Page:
Liked by 1 person

  10. This a great change for how you do your goals! This way, the market doesn’t determine if you make your goals or not. You are in control of your own destiny on if you accomplish them or not. The best way to discourage someone is to have goals that are dependent on an outside source!

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  11. We are very much believers in the “we’ll make it work” philosophy, big time. Our goals are more time-based than pure wealth-based, and we will probably be taking the spend-less-so-we-can-retire-now approach if we find that we have a lower net worth next year than we anticipated. We just don’t need much to live on.

    I think reframing how you’re approaching your retirement goals is very healthy – it’s true that nobody can control the stock market, and focusing on its numbers on a weekly or month basis will generally only bring either frustrating or “screw this, let’s retire now!” thoughts and feelings. The fact is we’ve been spoiled over the last several years, and a “correction” was bound to happen. I’m just thrilled that the correction came this year instead of next. If we were looking to retire by the end of 2015 instead of 2016, we’d probably be searching for how we’re gonna make it work.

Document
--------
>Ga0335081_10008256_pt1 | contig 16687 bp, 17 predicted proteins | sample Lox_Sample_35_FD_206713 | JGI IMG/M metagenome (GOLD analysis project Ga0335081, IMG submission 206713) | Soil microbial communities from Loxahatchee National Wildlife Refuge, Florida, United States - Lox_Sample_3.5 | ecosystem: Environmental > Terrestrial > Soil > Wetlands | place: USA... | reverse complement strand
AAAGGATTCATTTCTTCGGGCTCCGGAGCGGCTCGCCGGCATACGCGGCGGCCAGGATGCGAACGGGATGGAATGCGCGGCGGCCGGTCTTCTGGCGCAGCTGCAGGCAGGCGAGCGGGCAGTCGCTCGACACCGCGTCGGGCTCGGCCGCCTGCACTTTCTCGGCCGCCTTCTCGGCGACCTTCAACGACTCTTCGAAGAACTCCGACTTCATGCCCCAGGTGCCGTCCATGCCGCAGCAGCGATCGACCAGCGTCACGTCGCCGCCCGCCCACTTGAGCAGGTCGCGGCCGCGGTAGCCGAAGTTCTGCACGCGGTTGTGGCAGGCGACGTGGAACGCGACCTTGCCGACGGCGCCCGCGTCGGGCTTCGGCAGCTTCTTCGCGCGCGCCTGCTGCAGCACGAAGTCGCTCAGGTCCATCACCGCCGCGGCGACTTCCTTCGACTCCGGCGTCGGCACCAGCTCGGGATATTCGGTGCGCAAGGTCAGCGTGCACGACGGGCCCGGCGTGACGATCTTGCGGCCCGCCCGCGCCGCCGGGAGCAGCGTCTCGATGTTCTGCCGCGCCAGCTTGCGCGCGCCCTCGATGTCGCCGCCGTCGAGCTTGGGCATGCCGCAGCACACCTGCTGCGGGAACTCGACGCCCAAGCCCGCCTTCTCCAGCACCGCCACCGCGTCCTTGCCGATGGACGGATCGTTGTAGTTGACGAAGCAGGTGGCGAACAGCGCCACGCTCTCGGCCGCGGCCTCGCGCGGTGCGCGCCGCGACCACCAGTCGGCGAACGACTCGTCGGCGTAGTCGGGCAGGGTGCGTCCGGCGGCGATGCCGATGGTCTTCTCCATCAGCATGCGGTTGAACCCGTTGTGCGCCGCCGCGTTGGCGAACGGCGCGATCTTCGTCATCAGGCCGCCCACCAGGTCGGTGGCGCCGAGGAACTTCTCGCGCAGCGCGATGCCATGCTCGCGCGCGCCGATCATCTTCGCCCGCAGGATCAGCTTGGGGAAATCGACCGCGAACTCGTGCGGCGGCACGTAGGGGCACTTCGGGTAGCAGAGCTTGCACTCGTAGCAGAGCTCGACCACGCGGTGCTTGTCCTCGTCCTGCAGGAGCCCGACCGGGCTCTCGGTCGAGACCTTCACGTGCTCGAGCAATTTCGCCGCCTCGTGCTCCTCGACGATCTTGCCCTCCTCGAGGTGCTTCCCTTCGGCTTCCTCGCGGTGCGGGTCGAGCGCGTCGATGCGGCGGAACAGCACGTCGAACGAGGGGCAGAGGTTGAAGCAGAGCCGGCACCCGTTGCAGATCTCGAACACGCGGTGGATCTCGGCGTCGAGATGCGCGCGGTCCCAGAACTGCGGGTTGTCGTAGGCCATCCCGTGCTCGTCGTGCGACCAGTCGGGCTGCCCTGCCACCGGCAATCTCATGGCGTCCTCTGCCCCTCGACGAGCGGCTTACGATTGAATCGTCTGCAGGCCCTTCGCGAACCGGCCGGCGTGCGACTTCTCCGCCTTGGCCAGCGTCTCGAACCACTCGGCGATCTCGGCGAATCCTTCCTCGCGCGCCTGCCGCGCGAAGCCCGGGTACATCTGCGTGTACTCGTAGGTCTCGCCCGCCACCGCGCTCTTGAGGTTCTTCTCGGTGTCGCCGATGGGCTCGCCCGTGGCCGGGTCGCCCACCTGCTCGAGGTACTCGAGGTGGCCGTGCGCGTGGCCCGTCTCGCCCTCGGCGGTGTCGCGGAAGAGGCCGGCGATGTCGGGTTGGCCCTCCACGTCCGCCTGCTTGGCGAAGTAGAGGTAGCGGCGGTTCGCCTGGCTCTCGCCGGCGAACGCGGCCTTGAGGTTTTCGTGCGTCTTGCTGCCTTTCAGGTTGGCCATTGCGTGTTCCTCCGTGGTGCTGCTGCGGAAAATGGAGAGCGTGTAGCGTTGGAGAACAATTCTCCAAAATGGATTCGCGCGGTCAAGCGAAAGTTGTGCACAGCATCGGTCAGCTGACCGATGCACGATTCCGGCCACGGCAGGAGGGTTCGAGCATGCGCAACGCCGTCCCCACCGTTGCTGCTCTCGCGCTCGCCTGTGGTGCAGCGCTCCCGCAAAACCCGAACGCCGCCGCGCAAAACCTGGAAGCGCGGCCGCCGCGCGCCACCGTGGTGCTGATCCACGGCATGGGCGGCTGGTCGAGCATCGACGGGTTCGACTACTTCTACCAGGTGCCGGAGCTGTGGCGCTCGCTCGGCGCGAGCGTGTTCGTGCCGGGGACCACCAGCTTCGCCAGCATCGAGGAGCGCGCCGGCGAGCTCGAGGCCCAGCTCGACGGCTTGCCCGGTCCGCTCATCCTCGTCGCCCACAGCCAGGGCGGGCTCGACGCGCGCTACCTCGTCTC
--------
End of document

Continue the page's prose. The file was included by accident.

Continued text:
Like you guys, we want to keep things simple. For us, our goal is to save 70% of our combined income every month. I definitely agree that it’s tough seeing our net worth number decrease even though we are throwing so much money into our retirement accounts, but we also like to think of it this way:

    Every dollar that we send into our retirement accounts purchase a share of a pot of gold that almost ALWAYS, over time, goes up. The more we purchase when those shares are down means we’re getting MORE SHARES than our dollar would otherwise be able to purchase, and when the market does start to consistently climb once again, our increases will be proportionally higher because of those additional shares purchase.

    And we definitely agree with your closing sentiment. If the market can go crazy wild towards the mid and end of 2016, we’d be most appreciative as well. :)

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    1. We’re happy that you guys are retiring ahead of us, and have a time goal more than a money goal, which is rare. We think we’ll learn a lot from what you guys figure out, in the “make it work” category. :-) So please keep sharing!

      I love your “pot of gold” way of putting it. Of course, we’re happy to be buying MORE shares of that pot now in the current market with the same amount of money each month, but we’re sure grumpy about the shares of the pot that we bought earlier this year at the inflated price. Oh well, that’s the deal with market investing!

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  12. We’re years away from “retirement” and our investments are mostly in equities, so the last two months have been a challenge watching all the red appear. I just don’t think about it because things can recover just as quickly and the discount gives us more opportunities to accumulate. That said, it is still tough to swallow the losses even if they’re only on paper.